One of the outcomes of US President George W. Bush's recent trip to Latin America was a rare convergence of opinion between London's The Economist and Havana's Fidel Castro. The newspaper could not resist calling Castro "Cuba's tottering Communist dictator," but it nevertheless gave him full credit for warning against the "sinister idea of converting food into fuel." The glossy publication noted huge increases in the price of corn and explained, "As more land is used to grow corn rather than other food crops, such as soy, their prices also rise. And since corn is used as animal feed, the price of meat goes up, too. The food supply, in other words, is being diverted to feed America's hungry cars." Castro leveled his critique of corn for cars in a series of editorials in Granma. Writing on April 4, after a Camp David meeting between Bush and Brazil's President Luiz Inacio Lula da Silva at which ethanol production was discussed, Castro observed, "No one at Camp David answered the fundamental question. Where are the more than 500 million tons of corn and other cereals that the United States, Europe, and wealthy nations require to produce the gallons of ethanol that big companies in the US and other countries demand in exchange for their voluminous investments going to be produced, and who is going to supply them? Where are the soy, sunflower, and rapeseeds, whose essential oils these same wealthy nations are to turn into fuel, going to be produced, and who will produce them?" .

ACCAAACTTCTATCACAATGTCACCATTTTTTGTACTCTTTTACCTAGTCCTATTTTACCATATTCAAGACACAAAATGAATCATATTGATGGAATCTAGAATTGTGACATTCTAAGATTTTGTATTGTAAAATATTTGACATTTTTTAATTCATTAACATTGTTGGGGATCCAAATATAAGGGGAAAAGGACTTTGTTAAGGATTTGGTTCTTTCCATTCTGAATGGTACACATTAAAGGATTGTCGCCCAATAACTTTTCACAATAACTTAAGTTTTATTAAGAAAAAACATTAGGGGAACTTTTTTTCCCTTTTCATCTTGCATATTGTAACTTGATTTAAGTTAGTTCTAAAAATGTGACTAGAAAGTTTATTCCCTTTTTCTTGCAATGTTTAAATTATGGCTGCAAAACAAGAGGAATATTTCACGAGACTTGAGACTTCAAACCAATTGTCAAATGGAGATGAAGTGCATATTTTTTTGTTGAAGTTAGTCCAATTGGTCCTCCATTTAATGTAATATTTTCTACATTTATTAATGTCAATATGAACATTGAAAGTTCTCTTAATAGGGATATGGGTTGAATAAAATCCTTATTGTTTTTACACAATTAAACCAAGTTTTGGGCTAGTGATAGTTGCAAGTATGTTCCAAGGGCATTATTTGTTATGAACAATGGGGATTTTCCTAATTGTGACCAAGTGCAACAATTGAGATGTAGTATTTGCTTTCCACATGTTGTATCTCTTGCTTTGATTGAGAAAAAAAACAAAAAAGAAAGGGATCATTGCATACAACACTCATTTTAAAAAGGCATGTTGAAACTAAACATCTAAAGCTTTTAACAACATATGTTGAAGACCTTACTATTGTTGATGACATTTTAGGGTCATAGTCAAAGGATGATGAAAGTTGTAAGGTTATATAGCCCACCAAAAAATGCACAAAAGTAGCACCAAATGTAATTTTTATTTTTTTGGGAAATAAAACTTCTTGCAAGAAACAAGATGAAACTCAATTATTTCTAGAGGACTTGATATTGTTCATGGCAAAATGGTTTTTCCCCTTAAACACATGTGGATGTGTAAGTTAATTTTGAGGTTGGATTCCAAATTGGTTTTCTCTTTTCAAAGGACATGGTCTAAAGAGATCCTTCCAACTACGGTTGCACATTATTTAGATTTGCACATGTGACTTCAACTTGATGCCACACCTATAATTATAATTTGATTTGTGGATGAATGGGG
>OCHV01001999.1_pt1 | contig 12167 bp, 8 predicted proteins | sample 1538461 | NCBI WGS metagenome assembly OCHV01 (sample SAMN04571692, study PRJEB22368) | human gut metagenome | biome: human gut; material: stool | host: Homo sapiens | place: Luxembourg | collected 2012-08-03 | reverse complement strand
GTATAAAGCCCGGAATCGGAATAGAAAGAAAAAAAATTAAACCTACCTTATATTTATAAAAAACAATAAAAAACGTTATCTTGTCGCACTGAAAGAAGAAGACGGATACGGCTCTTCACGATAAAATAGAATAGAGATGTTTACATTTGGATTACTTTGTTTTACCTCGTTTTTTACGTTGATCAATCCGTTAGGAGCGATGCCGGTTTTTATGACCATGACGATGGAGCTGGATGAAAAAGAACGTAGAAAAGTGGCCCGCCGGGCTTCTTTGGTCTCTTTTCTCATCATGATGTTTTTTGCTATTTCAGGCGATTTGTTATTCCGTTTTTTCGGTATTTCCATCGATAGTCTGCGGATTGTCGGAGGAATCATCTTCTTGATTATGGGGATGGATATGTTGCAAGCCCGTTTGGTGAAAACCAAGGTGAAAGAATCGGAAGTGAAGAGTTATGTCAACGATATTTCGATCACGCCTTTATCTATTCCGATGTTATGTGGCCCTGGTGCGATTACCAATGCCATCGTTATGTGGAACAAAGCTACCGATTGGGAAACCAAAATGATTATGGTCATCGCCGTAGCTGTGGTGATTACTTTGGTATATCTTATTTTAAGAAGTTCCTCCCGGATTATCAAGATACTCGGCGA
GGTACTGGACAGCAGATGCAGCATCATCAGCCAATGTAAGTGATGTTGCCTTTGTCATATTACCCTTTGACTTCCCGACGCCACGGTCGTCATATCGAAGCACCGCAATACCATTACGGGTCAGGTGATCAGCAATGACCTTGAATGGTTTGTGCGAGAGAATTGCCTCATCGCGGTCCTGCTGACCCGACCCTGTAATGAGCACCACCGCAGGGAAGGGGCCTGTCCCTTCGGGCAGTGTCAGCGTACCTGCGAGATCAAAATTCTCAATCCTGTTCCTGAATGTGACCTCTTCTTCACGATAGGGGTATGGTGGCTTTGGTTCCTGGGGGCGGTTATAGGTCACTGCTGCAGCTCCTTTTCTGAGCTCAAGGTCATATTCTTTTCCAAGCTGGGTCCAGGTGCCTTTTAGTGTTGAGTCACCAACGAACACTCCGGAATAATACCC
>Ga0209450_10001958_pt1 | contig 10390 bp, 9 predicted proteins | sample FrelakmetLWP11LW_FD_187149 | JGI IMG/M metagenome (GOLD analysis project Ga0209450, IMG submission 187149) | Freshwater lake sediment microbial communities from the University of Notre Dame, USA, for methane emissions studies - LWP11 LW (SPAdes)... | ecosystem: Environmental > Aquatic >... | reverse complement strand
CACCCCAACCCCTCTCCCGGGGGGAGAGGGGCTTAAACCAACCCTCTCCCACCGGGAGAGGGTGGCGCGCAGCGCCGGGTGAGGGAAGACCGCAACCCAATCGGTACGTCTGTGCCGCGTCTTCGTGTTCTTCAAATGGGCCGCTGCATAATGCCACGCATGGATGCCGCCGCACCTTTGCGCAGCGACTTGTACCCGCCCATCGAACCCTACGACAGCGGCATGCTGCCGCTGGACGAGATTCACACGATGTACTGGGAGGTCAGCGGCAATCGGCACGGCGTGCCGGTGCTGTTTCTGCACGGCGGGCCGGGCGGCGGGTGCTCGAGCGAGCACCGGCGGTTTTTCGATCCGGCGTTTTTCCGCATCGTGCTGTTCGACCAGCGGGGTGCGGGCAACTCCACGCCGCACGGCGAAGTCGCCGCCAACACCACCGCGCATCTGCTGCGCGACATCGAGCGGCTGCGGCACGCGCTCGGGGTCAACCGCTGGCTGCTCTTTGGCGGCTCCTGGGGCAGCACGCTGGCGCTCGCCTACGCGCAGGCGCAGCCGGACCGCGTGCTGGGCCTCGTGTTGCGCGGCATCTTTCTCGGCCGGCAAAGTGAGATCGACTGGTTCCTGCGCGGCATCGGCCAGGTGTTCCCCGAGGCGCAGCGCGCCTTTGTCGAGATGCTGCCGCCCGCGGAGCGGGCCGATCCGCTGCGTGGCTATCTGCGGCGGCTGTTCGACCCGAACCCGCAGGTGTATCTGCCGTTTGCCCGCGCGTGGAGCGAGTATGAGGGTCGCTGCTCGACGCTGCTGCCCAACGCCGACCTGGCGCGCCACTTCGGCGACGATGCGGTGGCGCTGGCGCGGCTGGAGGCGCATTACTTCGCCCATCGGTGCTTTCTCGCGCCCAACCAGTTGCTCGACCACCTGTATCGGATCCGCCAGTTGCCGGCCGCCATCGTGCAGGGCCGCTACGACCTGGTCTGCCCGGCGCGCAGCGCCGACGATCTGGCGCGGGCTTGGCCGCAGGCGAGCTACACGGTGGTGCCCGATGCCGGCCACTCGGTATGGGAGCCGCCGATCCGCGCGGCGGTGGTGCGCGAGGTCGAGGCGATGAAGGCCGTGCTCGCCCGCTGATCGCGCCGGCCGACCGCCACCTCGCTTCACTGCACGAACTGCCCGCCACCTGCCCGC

NotiCen writers. "Central America caught in the changing political and moral environment of ethanol." (2007). http://digitalrepository.unm.edu/la_energy_notien/140